Movement Disorders

Deep Brain Stimulation - Frequently Asked Questions

What is deep brain stimulation (DBS)?

Deep brain stimulation (DBS) is a surgical procedure used to treat movement disorders. With DBS, a device similar to a cardiac pacemaker is implanted in the body to deliver electrical stimulation to precisely targeted areas in the brain. Continuous stimulation to these regions in the brain blocks the signals that cause movement problems. Deep brain stimulation is sometimes called a “brain pacemaker.”

What are the components of the deep brain stimulator?

The Deep Brain Stimulator has three parts:

How long has DBS been used?

Neurosurgeons began implanting deep brain stimulators for movement disorders in the 1980s.

What conditions respond to DBS?

There are two main indications for deep brain stimulation: Parkinson's disease and Essential Tremor. DBS is also used in some cases of dystonia.

How does Deep Brain Stimulation help Parkinson's disease patients?

Deep Brain Stimulation can help decrease the tremor rigidity and slowness of movement that affect most Parkinson's disease patients. Unlike medication, the stimulator remains “on” at all times, providing most patients with relief from the fluctuations they experience with medication. Most patients can reduce their Parkinson's medications significantly—often by half. Patients whose Parkinson’s medications cause dyskinesias (abnormal involuntary movements) often find that decreasing medications after DBS surgery can dramatically reduce this symptom.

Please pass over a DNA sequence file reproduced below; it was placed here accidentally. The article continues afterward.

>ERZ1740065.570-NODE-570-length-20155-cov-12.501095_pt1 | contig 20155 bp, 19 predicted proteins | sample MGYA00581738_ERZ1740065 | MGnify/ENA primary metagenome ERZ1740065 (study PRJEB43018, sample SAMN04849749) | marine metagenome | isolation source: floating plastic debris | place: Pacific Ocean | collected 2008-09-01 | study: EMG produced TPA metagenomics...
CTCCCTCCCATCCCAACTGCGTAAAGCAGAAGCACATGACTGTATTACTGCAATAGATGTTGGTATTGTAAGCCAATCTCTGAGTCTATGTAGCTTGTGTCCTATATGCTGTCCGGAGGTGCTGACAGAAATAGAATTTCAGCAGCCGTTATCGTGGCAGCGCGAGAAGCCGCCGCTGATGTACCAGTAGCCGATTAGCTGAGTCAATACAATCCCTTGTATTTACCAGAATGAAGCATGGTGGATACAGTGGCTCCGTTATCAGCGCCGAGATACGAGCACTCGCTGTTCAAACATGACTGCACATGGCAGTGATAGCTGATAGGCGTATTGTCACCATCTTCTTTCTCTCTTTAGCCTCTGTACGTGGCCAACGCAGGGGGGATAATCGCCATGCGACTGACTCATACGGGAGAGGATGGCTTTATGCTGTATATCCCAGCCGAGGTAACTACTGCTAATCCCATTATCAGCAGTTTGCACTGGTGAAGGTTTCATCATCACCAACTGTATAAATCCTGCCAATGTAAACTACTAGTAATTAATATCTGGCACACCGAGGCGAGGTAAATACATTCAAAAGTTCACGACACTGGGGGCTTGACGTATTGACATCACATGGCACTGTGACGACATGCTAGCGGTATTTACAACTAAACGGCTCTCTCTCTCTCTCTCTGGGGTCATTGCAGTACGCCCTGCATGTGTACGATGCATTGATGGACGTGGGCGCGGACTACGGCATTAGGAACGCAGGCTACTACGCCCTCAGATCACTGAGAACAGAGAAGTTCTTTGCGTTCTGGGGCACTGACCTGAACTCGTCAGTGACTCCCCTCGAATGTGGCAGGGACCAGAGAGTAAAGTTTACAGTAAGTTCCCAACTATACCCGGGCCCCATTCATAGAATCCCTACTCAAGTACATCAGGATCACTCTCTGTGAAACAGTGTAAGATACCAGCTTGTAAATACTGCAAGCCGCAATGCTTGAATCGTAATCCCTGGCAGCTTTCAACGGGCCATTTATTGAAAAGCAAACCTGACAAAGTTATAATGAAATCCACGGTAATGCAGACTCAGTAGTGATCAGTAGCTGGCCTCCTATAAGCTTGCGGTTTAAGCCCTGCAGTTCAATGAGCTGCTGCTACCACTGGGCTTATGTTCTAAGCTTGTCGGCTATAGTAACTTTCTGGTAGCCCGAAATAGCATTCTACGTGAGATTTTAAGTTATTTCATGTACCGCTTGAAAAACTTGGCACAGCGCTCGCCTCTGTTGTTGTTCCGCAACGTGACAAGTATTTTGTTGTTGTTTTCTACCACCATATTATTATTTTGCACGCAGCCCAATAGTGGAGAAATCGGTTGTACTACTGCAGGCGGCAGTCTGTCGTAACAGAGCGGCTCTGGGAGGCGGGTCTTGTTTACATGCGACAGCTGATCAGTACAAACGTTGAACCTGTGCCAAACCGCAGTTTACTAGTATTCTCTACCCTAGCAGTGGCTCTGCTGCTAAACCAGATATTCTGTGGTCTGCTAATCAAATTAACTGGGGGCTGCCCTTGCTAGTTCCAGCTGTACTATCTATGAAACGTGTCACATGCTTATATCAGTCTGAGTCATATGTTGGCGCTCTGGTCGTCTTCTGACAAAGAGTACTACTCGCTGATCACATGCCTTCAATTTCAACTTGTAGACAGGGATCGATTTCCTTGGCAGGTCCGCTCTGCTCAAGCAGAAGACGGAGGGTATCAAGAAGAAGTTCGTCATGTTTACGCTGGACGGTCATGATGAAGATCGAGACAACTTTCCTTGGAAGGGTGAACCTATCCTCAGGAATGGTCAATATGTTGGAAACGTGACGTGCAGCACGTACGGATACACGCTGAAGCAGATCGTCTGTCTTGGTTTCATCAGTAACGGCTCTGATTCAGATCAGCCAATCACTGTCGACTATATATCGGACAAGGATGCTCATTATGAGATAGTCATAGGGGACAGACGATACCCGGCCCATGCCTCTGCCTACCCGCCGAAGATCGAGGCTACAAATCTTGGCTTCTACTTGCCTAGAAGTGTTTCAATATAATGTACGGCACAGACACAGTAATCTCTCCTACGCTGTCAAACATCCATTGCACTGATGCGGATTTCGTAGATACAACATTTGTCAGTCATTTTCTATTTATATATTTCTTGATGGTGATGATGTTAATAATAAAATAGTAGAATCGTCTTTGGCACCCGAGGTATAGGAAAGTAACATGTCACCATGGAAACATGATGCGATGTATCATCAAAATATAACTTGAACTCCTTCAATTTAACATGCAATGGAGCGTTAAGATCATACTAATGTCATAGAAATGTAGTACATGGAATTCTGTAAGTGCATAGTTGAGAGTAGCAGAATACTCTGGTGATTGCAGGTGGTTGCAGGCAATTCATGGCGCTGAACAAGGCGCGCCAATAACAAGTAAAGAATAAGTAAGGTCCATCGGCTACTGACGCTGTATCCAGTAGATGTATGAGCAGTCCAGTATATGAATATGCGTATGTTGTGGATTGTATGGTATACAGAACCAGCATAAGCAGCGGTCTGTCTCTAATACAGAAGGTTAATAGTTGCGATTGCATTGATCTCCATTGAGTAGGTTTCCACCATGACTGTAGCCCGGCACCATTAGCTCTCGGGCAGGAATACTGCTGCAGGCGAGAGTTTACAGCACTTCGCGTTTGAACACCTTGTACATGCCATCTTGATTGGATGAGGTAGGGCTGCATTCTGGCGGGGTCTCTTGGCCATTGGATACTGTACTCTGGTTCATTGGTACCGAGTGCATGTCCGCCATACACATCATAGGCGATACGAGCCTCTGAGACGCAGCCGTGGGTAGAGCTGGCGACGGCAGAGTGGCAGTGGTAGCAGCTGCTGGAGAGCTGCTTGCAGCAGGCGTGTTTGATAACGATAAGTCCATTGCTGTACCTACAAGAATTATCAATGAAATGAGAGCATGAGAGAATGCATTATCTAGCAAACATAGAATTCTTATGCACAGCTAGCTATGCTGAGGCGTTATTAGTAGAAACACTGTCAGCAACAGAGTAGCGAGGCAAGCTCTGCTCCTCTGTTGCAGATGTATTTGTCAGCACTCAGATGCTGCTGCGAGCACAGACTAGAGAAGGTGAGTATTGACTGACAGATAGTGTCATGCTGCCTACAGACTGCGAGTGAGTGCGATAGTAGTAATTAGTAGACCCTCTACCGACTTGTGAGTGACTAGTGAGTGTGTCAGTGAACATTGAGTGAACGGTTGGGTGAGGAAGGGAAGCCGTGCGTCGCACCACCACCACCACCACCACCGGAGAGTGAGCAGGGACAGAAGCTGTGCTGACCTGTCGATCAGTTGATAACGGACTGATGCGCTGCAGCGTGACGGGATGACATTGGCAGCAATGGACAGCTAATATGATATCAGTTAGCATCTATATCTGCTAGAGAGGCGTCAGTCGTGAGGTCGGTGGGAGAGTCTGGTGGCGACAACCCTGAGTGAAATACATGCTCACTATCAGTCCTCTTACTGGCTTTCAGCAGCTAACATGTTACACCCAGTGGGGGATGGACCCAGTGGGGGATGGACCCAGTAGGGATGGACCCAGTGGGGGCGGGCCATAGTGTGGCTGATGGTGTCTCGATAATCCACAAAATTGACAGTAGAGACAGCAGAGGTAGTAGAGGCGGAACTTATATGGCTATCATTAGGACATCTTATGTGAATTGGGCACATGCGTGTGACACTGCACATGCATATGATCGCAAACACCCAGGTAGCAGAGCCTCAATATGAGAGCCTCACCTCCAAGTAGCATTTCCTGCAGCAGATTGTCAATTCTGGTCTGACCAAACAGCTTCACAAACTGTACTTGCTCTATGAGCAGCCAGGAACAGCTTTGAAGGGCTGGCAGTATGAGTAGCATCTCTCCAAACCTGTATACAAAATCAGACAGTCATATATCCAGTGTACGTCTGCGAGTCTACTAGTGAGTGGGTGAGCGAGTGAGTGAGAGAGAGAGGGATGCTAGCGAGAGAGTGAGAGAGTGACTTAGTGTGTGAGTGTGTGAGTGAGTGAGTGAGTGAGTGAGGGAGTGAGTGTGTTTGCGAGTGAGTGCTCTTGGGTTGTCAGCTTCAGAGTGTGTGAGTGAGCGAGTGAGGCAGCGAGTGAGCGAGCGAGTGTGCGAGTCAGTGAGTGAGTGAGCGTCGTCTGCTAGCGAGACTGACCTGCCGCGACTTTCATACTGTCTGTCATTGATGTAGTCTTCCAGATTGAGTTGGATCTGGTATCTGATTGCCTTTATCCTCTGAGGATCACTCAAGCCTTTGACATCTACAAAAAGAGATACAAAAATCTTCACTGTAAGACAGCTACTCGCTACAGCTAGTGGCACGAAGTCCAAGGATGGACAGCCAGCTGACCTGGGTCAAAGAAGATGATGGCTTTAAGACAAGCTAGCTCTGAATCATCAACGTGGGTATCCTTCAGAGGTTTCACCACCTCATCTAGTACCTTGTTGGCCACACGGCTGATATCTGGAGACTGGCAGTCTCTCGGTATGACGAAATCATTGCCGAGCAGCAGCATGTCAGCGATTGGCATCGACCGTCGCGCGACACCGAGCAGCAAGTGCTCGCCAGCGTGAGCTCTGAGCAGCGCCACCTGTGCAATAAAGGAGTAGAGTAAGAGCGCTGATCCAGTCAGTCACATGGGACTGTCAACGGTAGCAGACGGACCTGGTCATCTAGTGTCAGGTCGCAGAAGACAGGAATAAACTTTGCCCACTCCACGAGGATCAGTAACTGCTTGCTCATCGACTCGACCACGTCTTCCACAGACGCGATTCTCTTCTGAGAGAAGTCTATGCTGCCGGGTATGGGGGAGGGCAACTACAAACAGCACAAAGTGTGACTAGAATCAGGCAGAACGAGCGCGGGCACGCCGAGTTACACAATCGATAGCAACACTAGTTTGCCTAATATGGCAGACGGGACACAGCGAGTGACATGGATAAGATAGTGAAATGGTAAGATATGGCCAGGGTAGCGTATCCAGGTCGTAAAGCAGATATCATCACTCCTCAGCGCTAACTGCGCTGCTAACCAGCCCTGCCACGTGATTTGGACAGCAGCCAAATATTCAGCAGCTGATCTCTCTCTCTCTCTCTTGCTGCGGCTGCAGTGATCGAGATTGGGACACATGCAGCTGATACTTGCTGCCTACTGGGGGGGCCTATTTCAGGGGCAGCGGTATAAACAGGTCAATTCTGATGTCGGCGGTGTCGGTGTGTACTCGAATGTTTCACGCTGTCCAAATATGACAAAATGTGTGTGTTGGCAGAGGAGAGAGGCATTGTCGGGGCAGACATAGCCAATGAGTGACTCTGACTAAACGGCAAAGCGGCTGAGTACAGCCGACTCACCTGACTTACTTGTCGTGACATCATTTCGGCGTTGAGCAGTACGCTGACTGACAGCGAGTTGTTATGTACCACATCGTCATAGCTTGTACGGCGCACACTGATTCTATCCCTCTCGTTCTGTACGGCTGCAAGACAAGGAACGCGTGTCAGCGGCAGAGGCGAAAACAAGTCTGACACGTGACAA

Deep Brain Stimulation does not cure Parkinson's disease, but it can effectively treat many of the symptoms and helps improve motor function.

Who is a candidate for surgery?

The best candidates for DBS for Parkinson's disease are patients who have had a good response to SINEMET® (carbidopa-levodopa) but are now developing side effects and fluctuations in functioning related to the medication. Serious medical problems or difficulty with cognitive function (thinking and remembering) may make a patient less likely to do well with surgery. Although there is no upper age limit for surgery, the benefits of DBS for Parkinson's disease seem to decline with advancing age.

Patients with dementia, patients who have no benefit from SINEMET, or patients whose disease mimics Parkinson's disease—often called Atypical Parkinsonism or Parkinson's Plus Syndrome—do not usually benefit significantly from DBS surgery.

How does Deep Brain Stimulation help Essential Tremor patients?

Deep Brain Stimulation can dramatically reduce tremor in the arms and/or legs in patients with Essential Tremor. Head tremor or voice tremor can sometimes be improved as well, although usually not as dramatically as tremor in the limbs. Deep Brain Stimulation is considered a treatment alternative for Essential Tremor patients whose symptoms cannot be managed successfully with medication therapy, or who have intolerable side effects from medication therapy.

Deep Brain Stimulation does not cure Essential Tremor, but it controls the symptoms (shaking). Some patients will choose to have the deep brain stimulator implanted on one side of the brain only. This controls the opposite side of the body (for example, a right-handed person would have their left side of the brain implanted to control their right hand tremor). Other patients will elect to have bilateral deep brain stimulators (on both sides of the brain).

How does the stimulator help dystonia patients?